You may think nothing of a box of frozen White Castle sliders or a Taco Bell dinner kit in the grocery aisle—fast-food signature dishes that shoppers can re-create at home. Yet Chick-fil-A's announcement on Monday that it will begin testing meal kits is something different altogether.
The $15.89 kits will be available at 150 Atlanta locations from late August until mid-November. These meals for two, featuring dishes such as chicken enchiladas and crispy Dijon chicken with sides like kale and roasted potatoes, aren't replicating Chick-fil-A's trademark sandwiches or other menu items.
It's not clear whether this is a marketing stunt, a test of new menu items or a serious bet on the future of meal kits. Retailers like Walmart, Kroger and Costco have put serious money behind meal kits, but Chick-fil-A is the first restaurant to do so.
Despite plenty of hype, subscription meal kits haven't seen wide adoption, but consumers do rely on ready-made food. According to Market Force, just 15% of US internet users have ever tried a subscription meal kit while 27% buy prepared food at least once a week.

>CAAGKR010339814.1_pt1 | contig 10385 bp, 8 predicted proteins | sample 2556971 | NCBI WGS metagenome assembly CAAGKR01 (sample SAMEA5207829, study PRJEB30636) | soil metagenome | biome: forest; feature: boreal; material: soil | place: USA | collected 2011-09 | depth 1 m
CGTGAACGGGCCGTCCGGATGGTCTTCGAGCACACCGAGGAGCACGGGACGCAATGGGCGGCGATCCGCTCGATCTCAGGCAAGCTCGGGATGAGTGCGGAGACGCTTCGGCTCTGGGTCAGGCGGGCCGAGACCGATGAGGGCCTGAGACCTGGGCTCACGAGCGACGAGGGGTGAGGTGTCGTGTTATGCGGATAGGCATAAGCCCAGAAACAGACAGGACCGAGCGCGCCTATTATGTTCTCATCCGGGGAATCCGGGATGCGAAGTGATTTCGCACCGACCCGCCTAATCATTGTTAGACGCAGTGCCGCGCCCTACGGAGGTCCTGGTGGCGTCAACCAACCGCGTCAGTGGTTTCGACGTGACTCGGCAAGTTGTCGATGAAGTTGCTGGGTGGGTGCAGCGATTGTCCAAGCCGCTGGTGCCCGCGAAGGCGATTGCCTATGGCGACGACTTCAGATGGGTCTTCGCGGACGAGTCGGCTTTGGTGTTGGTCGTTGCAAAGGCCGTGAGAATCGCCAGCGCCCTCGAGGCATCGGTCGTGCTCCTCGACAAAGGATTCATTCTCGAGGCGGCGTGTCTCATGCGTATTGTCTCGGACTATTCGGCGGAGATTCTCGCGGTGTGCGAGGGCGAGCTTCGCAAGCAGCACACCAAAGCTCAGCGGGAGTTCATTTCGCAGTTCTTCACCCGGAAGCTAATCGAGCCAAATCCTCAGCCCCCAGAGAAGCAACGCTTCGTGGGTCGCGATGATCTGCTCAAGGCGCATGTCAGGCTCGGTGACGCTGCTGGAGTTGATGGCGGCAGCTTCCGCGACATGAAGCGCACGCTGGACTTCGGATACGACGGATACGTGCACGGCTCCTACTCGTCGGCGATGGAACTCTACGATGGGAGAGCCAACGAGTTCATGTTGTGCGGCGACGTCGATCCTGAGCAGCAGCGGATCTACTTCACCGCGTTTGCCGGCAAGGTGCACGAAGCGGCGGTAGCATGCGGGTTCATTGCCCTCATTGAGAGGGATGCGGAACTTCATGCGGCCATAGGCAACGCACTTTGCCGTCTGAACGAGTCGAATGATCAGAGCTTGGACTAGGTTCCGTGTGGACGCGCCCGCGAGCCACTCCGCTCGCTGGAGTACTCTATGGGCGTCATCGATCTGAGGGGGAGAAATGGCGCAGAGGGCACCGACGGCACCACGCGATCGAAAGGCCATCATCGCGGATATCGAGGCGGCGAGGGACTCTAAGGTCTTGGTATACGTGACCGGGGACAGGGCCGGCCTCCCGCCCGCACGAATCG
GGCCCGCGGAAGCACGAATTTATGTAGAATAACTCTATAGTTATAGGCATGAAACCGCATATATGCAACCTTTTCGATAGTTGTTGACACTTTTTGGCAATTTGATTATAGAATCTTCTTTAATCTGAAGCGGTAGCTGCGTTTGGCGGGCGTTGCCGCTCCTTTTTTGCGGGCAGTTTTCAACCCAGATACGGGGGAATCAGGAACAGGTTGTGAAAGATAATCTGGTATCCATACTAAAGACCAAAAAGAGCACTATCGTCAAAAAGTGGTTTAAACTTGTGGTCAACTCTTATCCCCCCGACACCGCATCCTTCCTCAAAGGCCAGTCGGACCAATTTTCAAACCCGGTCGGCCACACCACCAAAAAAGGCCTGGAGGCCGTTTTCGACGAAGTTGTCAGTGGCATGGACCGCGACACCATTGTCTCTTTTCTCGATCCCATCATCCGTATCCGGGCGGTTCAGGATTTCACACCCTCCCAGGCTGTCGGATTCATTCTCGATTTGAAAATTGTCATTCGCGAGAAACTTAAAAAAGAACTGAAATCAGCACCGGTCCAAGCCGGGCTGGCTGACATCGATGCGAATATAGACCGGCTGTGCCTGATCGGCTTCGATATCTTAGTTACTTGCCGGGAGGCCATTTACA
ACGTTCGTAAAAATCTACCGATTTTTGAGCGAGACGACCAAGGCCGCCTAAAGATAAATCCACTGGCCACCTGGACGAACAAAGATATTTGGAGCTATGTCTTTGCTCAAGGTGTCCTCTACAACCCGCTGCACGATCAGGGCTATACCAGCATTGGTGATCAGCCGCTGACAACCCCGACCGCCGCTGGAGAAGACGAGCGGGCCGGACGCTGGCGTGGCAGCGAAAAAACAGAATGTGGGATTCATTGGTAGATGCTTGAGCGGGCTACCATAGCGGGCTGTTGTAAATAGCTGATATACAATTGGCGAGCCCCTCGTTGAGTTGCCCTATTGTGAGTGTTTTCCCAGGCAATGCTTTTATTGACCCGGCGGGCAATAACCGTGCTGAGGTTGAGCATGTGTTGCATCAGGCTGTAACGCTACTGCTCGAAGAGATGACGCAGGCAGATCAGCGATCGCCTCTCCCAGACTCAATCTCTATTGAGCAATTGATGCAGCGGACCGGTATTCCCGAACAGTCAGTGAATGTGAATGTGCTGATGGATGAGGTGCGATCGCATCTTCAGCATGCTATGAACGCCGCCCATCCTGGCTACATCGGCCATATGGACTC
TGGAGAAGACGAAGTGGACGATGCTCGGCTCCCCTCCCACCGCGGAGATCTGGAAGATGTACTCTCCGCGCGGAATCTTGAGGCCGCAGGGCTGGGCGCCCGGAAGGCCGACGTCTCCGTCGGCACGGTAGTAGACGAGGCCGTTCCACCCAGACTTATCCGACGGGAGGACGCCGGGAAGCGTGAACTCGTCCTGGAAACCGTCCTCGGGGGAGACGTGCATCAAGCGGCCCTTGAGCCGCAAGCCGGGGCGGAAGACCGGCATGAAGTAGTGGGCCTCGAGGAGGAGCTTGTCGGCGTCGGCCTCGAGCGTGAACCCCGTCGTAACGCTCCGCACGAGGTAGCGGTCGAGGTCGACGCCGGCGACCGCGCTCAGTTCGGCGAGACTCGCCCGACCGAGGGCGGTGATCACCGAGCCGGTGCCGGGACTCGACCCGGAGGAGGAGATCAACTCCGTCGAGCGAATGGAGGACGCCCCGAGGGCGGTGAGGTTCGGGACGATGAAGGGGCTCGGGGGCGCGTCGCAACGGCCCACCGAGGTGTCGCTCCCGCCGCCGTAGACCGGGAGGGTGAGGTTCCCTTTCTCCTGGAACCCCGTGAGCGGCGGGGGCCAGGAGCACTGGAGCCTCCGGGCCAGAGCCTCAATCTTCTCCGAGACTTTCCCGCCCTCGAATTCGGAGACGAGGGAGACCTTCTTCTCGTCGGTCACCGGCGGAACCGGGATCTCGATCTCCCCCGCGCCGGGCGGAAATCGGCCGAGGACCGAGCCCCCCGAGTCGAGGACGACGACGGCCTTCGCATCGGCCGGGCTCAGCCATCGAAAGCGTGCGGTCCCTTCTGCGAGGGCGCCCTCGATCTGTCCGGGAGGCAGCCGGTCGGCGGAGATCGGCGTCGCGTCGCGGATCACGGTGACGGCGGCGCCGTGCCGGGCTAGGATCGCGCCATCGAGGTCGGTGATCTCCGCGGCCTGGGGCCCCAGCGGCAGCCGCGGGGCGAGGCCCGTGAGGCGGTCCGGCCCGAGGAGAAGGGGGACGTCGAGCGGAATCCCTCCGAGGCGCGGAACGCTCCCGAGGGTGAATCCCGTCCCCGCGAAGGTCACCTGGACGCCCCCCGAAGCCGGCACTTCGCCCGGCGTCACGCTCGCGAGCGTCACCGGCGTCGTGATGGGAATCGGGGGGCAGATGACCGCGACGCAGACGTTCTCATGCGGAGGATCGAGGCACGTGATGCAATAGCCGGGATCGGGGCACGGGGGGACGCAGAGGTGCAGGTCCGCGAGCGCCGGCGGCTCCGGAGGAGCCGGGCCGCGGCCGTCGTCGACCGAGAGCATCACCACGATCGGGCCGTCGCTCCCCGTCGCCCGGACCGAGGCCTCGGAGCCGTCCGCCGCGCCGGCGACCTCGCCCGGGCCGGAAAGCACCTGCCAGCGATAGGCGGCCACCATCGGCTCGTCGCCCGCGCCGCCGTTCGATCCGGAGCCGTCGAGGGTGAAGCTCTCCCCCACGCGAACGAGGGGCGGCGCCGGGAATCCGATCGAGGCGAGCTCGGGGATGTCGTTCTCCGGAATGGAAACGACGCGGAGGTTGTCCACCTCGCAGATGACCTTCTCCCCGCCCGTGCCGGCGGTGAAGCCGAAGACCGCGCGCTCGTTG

The NPD Group's recently published "Future of Dinner" study predicts the rise of "blended meals" integrating prepared or restaurant food over the next five years. This trend was reinforced by a March 2018 Food Marketing Institute (FMI) study, which found most consumers (55%) typically prepare meals using hybrid items like pre-cooked meat or heat-and-serve mashed potatoes. Fewer (37%) cooked from scratch.